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Chemistry professor nominated for award honoring teaching ability

Chemistry professor Neil Garg gave a lecture on how he helped his students enjoy learning organic chemistry and made it a popular course at UCLA. (Mackenzie Coffman/Daily Bruin)

By Emi Nakahara

October 7, 2017 5:33 pm

Correction: The original version of this article incorrectly stated finalists for the Cherry Award receive $50,000. In fact, they receive $15,000.

When Neil Garg asked his audience if they heard organic chemistry was the best class they would take, the audience laughed in response.

“It’s a class typically associated with memorization,” Garg said. “Some people say it’s impossible, it’s a weeder class and it will crush your dreams.”

At a free public lecture at the California NanoSystems Institute auditorium Friday, Garg, a chemistry and biochemistry professor, said he encourages student engagement and collaboration to make his organic chemistry class more interesting.

Garg is a finalist for this year’s Robert Foster Cherry Award, which honors professors who have a positive and lasting effect on students. The lecture is part of the award process for finalists.

In his lecture, Garg said he is well-known for teaching Chemistry 14D: “Organic Reactions and Pharmaceuticals,” a popular course at UCLA. On Bruinwalk, a website where users can rate UCLA professors and classes, the course he teaches is rated a 4.6 out of five.

Garg said he tries to help students enjoy organic chemistry, often seen as dry and difficult, by engaging with students and showing them its practical applications. To demonstrate the real-life applications of organic chemistry, Garg showed students photos of DNA molecules, thin-screen televisions and blue jeans.

“All the clothing you’re wearing (involved organic chemistry), not only is the fabric organic, but the dye that gives them the colors is as well,” Garg said.

Garg said he removed grading curves in his class because he thinks curves create competition and make students feel uncertain about their grades.

“It lets people relax a little bit, and it fosters collaboration, which is critical when preparing students for the future,” he said.

Garg said he uses discussion sections, undergraduate learning assistants and in-class demonstrations to foster peer learning and problem solving rather than memorization and reviews.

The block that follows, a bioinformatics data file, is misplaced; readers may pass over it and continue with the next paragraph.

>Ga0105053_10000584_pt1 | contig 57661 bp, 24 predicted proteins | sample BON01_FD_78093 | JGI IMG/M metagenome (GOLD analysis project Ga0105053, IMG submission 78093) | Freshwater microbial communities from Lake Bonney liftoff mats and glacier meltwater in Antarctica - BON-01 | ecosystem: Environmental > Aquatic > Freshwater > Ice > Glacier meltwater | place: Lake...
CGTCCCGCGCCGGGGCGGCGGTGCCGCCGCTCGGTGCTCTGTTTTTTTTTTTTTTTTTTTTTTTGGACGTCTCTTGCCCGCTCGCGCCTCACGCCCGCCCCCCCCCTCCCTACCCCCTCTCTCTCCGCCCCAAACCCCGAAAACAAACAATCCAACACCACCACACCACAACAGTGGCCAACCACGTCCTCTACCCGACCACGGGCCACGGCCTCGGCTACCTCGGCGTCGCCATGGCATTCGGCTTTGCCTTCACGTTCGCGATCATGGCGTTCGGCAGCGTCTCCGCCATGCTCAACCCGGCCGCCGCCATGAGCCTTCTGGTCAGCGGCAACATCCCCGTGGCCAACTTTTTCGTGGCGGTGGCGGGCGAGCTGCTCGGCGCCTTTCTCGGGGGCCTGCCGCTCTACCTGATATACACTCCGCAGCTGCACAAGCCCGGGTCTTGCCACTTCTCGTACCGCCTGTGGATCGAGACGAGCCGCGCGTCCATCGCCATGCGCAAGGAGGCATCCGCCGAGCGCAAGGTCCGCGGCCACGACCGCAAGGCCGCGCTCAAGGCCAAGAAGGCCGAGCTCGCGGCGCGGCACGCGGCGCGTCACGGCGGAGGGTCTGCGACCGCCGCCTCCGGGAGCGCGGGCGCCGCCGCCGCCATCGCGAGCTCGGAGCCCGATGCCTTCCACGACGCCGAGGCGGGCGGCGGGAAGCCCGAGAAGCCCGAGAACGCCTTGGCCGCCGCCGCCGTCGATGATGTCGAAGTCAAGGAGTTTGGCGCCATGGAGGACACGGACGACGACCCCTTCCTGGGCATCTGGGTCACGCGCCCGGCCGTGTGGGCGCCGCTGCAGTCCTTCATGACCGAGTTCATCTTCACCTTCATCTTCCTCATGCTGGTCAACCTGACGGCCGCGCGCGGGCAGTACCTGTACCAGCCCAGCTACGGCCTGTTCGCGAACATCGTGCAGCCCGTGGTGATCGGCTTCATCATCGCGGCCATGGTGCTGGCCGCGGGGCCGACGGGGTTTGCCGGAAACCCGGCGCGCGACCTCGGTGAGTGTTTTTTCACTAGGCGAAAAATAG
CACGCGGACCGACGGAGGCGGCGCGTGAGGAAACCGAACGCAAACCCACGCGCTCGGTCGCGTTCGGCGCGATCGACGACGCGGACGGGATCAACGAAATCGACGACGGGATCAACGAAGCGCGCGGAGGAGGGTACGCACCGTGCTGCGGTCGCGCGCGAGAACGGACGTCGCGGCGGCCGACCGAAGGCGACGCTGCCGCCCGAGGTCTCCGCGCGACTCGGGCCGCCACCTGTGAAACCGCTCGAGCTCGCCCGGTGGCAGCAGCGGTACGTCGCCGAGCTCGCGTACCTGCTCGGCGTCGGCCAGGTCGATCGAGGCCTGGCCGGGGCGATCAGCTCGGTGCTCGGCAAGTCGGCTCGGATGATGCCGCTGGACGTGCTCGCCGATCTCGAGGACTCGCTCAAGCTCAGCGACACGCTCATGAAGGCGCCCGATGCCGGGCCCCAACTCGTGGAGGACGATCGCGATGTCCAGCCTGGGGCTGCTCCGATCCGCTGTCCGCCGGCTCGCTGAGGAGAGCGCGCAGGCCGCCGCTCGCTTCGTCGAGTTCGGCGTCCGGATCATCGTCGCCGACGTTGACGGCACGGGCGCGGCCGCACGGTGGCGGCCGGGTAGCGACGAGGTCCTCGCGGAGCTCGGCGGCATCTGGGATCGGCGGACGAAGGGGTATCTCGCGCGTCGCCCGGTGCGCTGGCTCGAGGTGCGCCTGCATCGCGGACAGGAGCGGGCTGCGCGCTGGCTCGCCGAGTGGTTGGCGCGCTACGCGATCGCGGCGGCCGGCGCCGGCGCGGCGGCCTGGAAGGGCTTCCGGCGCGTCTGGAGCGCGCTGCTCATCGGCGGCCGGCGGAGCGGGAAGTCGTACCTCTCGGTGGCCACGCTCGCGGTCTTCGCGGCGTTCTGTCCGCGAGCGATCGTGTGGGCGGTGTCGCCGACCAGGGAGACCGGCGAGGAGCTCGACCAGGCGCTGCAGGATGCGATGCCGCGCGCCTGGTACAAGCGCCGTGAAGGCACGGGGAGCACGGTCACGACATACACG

He added his extra credit assignment, where students create music videos on organic chemistry, encourages students to have fun and be creative with the subject.

[Related Link: Students mix chemistry and music.]

“It’s getting people excited enough to go off and start solving these tough problems,” Garg said.

Kendall Houk, a professor of chemistry and biochemistry, jokingly said he once offered a Lamborghini to Garg in order to keep him part of the chemistry and biochemistry department faculty.

“We’ve had to fight top schools to keep him,” he said. “It’s like in baseball, when you have the star pitcher that every team wants and will do anything to get.”

Students who attended the lecture said they were impressed that Garg was able to make a difficult subject fun in the classroom.

Emily Siegler, a fourth-year biochemistry student who has taken Garg’s class, said she thinks Garg is a brilliant professor and a good faculty mentor.

Jennifer Shintaku, a third-year neuroscience student, said she heard Garg was a fun professor who was able to make a difficult course entertaining.

“I had already taken organic chemistry before I transferred to UCLA,” she said. “ It was one of the hardest classes I’ve ever taken, and I was curious to see how he made the subject fun and creative.”

Each finalist for the Cherry Award will receive $15,000, and their department $10,000. After delivering a lecture in their home university, each finalist will provide a series of lectures at Baylor University, where the award’s recipients are determined. The final recipient of the Cherry Award will be announced in spring 2018.


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Emi Nakahara | Science and health editor
Nakahara is the assistant news editor for the science and health beat. She was previously a contributor for the science and health beat.
Nakahara is the assistant news editor for the science and health beat. She was previously a contributor for the science and health beat.
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